1. Grounds for Termination
Employers may dismiss employees either with or without notice. A dismissal with notice must be based on objective grounds. Objective grounds are not defined by statute or case law, but can be either for objective reasons or subjective personal reasons. Objective reasons are dismissals based on redundancy, re-organisation or the economic situation of the employer, while subjective personal reasons are all dismissals that relate to the employee personally, such as the employee’s conduct or performance.
2. Collective Dismissals (objective reasons)
The Co-Determination Act does not recognize the term “collective redundancies”. In contrast to many other European countries where the obligation to consult collectively is triggered only if there are several redundancies, the provisions on obligations to consult according to the Co-Determination Act are applicable even if the redundancy concerns only one employee.
A notification to the Swedish Public Employment Service shall be made if at least five employees are affected by a decision on terminations due to shortage of work. This also applies if the total number of notices of termination is expected to be 20 or more during a 90-day period.
When the labour force has to be made redundant owing to objective reasons, the basic principle to be applied is that the employee with the longest aggregate period of employment with the company should be entitled to stay the longest. The employer must select those to be dismissed on a “last in, first out” basis. A condition for continued employment is that the employee has sufficient qualifications for one of the available positions that may be offered.
3. Individual Dismissals (subjective personal reasons)
Negligent performance, serious misconduct, theft, disloyalty or other aggravating circumstances relating to the employee and his/her individual performance may constitute objective grounds for termination due to personal reasons. The employer has the burden of proof in this regard and it is often very difficult to present sufficient evidence to support the ground of termination an employee for personal reasons. Further, the employer has an obligation to provide support to the employee to improve. Dismissal without notice is lawful only where the employee has committed a fundamental breach of the employment agreement, such as gross misconduct by disloyalty in working for competitors, and should be implemented only in exceptional cases.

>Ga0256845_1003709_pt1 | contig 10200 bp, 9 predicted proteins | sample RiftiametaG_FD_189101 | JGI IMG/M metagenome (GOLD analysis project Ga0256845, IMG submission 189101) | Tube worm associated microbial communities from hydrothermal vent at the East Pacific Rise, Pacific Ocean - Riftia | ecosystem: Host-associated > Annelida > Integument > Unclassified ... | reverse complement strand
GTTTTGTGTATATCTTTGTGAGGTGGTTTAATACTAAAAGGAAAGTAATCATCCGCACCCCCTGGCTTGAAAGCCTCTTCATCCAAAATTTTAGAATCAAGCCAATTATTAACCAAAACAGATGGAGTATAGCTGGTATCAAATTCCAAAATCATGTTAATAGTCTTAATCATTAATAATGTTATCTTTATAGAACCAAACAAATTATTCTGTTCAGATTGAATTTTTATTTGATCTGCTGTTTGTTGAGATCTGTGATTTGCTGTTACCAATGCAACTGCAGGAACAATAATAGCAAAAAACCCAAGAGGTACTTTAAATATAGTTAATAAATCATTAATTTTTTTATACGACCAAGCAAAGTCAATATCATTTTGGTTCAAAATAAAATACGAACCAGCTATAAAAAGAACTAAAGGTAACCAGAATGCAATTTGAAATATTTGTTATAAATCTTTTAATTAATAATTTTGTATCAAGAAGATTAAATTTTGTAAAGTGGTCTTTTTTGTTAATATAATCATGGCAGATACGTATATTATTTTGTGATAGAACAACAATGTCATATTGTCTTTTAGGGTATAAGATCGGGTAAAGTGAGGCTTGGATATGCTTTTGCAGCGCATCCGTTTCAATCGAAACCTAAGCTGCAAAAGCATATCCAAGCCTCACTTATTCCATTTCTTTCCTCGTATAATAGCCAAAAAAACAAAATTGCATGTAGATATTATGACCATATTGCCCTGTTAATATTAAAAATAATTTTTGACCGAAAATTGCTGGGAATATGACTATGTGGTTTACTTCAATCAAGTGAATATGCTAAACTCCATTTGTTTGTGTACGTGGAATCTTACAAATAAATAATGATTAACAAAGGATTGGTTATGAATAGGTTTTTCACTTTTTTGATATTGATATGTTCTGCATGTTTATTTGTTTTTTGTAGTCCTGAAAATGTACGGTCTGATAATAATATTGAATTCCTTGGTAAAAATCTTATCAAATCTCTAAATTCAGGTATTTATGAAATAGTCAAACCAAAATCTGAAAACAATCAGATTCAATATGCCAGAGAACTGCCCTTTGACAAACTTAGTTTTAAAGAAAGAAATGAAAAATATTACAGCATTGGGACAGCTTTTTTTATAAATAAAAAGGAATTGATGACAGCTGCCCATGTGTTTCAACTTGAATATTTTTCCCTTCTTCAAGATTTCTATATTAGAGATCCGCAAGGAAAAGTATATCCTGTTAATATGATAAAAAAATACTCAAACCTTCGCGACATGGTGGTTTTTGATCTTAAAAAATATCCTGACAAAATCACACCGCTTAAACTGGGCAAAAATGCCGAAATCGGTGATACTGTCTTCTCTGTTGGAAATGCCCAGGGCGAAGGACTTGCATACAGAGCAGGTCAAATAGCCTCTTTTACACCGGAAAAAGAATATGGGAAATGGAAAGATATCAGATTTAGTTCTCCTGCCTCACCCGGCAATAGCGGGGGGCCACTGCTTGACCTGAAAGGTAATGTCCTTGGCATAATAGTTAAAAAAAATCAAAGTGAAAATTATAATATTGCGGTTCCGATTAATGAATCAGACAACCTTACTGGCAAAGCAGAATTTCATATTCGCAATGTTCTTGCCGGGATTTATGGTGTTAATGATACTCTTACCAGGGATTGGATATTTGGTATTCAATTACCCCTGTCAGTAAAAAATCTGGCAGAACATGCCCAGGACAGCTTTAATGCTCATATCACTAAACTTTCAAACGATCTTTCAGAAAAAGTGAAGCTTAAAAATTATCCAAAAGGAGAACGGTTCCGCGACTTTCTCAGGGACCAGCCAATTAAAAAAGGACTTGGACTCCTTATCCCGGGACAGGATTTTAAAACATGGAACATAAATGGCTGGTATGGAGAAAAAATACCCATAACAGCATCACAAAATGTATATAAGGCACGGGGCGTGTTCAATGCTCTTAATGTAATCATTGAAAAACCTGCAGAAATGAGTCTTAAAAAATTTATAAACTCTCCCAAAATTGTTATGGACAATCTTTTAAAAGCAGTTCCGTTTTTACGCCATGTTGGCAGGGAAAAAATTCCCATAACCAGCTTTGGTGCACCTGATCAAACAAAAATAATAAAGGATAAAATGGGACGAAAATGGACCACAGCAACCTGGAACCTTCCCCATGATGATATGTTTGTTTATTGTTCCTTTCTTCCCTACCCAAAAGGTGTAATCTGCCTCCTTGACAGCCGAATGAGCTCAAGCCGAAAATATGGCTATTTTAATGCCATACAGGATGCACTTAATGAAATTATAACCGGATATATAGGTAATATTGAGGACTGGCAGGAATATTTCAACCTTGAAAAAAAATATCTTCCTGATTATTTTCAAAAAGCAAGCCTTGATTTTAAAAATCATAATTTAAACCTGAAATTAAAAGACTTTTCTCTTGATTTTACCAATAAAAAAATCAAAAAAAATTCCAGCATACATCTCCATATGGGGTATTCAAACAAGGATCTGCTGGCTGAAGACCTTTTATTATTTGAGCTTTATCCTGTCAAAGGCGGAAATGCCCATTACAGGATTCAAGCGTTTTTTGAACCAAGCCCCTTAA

Prior to terminating an employment agreement for subjective personal reasons, the employer must notify the concerned employee in writing and, if the employee is a union member, the trade union, two weeks in advance. If an employer wants to summarily dismiss an employee without notice, the information must be given one week before the dismissal.
a. Is severance pay required?
There are no statutory provisions regarding severance pay. However, an employee may be entitled to severance pay in accordance with an employment agreement, a collective bargaining agreement or an exit agreement.
4. Separation Agreements
a. Is a Separation Agreement required or considered best practice?
The employer and the employee are free to enter into a final settlement. Hence, the employment may be terminated disregarding the strict rules of the Employment Protection Act. Normally, but not always, the employee is financially compensated in some way by the settlement. Consequently, an employee may waive his or her contractual rights. As a general rule, an employee cannot waive rights laid down in mandatory law, which are not yet accrued, but an employee is free to waive already accrued rights.
b. What are the standard provisions of a Separation Agreement?
The standard provisions of a Separation Agreement are termination day, entitlement to salary, potential severance payment, outplacement options, relief from the duty to perform work, etc. Furthermore, it is common practice to agree on a final settlement of claims between the parties and that the agreement shall be confidential.
c. Does the age of the employee make a difference?
With regard to a Separation Agreement, the age of the employee does not make a difference.
d. Are there additional provisions to consider?
5. Remedies for employee seeking to challenge wrongful termination
In case of wrongful termination of employment, the employer may be obliged to pay salary and benefits during the court proceeding, punitive damages (normally not exceeding SEK 100,000), compensation for economic losses (the maximum compensation that follows from the Employment Protection Act is 32 monthly salaries), and the costs for the litigation.